In California’s Cannabis War, Civil Is the New Criminal. A new crackdown has begun in California’s cannabis growing heartland of Humboldt County. For unlicensed farmers, a summer of reckoning has arrived.
Now that local and state authorities have provisionally licensed about 1,500 legal cannabis farms statewide, they’re stepping up enforcement actions against farmers growing without a permit. County officials are doing it not with SWAT team raids, but by enforcing a laundry list of civil codes. And it’s having an effect. Civil code enforcement is decimating California’s legacy cannabis growers like criminal prohibition never could.
Fines of $10,000 per day, per violation—maxing out at $900,000, followed by property liens and forfeiture—have replaced traditional fears of a sheriff’s raid in Humboldt this summer.
Officials tell Leafly the Humboldt County Planning and Building Department has sent out 148 cannabis-related “Notices to Abate” to property owners so far in 2019. The county sent 597 abatement notices in 2018.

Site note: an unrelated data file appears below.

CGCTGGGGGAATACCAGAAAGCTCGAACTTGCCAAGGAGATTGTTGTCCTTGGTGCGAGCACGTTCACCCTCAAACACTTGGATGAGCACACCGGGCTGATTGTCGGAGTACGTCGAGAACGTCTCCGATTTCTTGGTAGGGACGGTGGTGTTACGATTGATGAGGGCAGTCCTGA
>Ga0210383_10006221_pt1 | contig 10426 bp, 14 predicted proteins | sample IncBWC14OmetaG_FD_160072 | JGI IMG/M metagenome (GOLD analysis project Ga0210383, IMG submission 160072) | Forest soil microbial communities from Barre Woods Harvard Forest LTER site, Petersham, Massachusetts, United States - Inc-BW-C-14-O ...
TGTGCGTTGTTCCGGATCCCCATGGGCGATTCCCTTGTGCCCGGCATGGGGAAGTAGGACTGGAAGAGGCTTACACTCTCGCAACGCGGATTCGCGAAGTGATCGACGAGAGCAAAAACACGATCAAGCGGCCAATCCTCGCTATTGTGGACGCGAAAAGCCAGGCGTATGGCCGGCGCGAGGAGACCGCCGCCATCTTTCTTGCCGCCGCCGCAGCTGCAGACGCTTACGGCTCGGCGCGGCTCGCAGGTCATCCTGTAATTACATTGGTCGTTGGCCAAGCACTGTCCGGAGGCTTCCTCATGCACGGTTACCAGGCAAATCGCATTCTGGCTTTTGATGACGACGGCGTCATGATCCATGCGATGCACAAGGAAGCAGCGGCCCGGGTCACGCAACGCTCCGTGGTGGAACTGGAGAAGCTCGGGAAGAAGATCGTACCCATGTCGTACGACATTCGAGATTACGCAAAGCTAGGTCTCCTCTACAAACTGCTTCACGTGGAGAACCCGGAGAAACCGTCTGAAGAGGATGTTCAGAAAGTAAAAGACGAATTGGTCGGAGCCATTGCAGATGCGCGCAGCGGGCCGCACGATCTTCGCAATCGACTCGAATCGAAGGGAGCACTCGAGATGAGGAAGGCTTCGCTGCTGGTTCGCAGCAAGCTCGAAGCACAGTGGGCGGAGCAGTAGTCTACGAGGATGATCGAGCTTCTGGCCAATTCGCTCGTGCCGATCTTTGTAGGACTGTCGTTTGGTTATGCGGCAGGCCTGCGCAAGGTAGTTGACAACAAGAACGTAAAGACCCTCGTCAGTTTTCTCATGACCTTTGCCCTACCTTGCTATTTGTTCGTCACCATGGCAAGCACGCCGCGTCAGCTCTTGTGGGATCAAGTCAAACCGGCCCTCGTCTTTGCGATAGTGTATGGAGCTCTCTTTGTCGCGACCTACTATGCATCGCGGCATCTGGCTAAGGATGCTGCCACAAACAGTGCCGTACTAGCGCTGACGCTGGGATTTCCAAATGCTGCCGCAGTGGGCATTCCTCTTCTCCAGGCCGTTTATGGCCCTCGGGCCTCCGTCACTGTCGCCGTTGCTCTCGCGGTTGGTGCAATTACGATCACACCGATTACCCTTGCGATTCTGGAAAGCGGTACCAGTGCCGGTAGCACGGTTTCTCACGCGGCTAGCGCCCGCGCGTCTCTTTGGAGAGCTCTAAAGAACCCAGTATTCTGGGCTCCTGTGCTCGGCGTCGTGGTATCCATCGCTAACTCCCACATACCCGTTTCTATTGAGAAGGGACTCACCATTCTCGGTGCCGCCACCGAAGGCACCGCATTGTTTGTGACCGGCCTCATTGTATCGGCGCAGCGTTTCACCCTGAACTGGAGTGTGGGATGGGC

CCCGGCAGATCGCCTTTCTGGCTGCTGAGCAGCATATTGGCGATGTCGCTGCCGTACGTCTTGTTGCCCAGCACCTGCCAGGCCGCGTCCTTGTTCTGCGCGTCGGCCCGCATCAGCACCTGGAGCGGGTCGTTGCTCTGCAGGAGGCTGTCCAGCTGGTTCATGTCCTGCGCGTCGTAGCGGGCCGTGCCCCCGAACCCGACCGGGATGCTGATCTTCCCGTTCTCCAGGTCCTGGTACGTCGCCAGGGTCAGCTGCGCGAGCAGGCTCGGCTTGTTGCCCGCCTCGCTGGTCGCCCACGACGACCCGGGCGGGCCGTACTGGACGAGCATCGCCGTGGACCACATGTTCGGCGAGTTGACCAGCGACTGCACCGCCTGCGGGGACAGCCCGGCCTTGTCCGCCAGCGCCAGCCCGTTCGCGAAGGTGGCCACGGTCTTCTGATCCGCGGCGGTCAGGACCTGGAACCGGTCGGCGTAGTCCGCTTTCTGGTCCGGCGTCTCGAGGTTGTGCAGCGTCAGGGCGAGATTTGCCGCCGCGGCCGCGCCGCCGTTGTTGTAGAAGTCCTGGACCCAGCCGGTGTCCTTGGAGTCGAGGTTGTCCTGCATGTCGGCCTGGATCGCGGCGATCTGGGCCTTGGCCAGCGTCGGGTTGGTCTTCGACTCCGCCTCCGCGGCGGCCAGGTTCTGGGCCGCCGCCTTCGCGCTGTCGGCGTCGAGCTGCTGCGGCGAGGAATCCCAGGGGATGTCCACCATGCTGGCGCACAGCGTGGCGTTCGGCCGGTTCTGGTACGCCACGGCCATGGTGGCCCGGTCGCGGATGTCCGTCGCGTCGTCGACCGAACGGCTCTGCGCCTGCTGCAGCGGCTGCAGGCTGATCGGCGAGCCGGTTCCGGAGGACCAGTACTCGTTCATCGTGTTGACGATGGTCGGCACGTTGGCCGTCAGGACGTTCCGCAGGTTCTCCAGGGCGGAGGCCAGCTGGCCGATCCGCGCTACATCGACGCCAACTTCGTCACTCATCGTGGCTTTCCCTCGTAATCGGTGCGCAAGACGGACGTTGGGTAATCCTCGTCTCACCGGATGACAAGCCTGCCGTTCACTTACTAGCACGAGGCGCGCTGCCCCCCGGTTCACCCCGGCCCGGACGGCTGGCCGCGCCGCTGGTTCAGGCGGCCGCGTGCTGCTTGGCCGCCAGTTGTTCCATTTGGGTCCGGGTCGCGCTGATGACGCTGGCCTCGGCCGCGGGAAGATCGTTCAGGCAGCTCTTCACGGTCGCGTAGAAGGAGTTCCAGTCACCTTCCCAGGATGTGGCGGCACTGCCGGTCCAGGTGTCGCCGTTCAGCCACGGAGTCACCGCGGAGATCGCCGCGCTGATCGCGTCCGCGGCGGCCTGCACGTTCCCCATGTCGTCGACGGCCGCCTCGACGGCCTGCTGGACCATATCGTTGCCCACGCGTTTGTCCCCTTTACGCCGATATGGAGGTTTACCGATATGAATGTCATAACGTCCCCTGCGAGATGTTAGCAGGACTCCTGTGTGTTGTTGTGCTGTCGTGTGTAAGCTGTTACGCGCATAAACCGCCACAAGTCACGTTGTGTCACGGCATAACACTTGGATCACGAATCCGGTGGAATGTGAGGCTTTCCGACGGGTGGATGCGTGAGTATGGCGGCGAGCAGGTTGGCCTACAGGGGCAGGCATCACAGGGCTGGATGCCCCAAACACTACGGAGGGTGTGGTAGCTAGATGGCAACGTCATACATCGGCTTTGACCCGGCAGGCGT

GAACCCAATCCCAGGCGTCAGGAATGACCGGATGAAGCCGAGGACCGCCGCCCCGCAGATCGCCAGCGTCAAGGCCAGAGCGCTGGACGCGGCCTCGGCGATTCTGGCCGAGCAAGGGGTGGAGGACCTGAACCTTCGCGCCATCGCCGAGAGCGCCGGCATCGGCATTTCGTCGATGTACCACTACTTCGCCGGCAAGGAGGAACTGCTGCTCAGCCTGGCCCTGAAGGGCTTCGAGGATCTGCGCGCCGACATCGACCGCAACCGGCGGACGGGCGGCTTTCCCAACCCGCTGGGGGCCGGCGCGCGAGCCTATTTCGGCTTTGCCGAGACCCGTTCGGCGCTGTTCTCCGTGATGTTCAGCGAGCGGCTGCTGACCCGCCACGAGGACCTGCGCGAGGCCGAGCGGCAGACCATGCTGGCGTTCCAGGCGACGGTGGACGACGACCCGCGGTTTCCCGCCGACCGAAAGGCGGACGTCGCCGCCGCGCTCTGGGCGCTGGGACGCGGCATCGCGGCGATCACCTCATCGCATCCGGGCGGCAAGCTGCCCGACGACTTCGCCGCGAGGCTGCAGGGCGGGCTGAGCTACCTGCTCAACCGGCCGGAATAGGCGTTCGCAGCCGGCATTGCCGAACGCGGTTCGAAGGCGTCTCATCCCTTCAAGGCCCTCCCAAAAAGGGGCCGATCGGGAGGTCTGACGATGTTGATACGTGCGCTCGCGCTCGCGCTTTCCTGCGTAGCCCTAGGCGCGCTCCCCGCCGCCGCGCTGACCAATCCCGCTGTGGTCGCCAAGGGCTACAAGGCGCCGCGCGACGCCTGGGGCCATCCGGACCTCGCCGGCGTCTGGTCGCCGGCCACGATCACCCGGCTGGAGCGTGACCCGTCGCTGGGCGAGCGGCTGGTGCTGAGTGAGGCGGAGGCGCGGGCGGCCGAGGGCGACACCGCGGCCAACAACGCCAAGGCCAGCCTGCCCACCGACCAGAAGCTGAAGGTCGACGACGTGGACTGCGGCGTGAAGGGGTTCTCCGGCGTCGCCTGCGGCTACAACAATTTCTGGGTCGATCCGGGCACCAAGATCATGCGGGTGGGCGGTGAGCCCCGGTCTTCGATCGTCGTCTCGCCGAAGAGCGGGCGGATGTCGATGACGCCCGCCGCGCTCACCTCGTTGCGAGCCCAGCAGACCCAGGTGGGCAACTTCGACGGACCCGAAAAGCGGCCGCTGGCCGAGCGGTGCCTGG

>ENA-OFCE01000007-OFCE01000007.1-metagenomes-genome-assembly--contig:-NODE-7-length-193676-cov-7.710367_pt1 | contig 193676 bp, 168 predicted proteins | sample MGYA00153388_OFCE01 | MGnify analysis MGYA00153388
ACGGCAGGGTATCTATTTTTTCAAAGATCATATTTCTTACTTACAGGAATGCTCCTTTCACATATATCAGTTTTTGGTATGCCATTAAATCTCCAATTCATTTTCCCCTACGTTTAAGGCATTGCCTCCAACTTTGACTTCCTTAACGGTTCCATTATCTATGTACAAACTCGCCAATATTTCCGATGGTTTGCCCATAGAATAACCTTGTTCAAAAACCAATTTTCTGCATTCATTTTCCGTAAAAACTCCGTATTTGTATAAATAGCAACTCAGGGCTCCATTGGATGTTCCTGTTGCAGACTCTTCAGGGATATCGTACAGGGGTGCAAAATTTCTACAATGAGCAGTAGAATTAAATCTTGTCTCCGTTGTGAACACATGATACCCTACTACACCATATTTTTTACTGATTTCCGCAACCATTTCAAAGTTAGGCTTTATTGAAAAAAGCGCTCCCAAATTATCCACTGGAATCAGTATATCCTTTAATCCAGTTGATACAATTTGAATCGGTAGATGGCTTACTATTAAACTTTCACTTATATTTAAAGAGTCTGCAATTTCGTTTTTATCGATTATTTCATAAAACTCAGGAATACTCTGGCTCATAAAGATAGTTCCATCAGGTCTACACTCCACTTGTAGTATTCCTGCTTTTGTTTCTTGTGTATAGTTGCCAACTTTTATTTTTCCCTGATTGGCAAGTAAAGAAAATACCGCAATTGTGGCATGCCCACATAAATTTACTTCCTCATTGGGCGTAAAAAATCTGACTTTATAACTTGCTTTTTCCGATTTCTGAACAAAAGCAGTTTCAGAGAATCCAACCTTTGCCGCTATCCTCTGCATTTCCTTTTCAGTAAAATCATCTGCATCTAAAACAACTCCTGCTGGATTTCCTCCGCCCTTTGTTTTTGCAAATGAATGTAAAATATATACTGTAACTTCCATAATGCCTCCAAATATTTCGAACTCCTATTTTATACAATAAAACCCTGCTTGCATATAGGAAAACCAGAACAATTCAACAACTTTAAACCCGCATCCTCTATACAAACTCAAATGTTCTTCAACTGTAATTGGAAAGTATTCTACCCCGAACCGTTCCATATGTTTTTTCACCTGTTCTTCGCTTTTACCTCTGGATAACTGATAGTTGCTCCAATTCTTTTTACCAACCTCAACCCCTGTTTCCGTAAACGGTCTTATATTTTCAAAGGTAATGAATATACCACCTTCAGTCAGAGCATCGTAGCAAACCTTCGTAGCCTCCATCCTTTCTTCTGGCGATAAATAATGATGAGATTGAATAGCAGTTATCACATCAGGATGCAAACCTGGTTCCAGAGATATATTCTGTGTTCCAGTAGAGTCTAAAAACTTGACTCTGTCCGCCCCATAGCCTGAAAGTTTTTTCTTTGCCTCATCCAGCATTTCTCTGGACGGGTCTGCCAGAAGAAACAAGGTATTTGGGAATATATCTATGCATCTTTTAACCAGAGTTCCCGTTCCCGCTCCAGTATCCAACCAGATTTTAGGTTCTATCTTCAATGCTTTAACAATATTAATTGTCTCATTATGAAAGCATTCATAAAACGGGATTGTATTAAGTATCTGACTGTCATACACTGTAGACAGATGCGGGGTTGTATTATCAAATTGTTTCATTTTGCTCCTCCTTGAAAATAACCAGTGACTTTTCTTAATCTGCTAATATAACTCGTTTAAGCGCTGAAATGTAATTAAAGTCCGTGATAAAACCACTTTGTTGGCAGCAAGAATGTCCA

Recipients have ten days to remove their plants or they face record fines—far higher than monetary penalties enacted against any other business type. If you chop down your plants the same day you get the notice, you face a minimum $10,000 fine on your property. If you don’t, fines can run up to 90 days, totaling $900,000, followed by a county collection action, and potential loss of the property.
The results speak for themselves. Humboldt County has assessed $3.28 million in cannabis abatement fines for the years 2018 and 2019. So far, 376 cannabis-related code violations have been abated or are in the process of being abated. The county has filed liens on five properties.
Longtime criminal defense attorney Omar Figueroa says civil code enforcers armed with satellite imagery have changed the decades-old game of cannabis farmer whack-a-mole. County officials spot tiny grow structures from space using satellite images, and then send abatement notices to any property without a cultivation license.
“It’s having a pretty strong deterrent effect because people don’t want to lose everything they’ve worked for—mainly their property,” Figueroa says. “Humboldt used to be a place you could hide under the trees, but with satellite mapping it’s much more challenging to have an unpermitted cannabis grow.”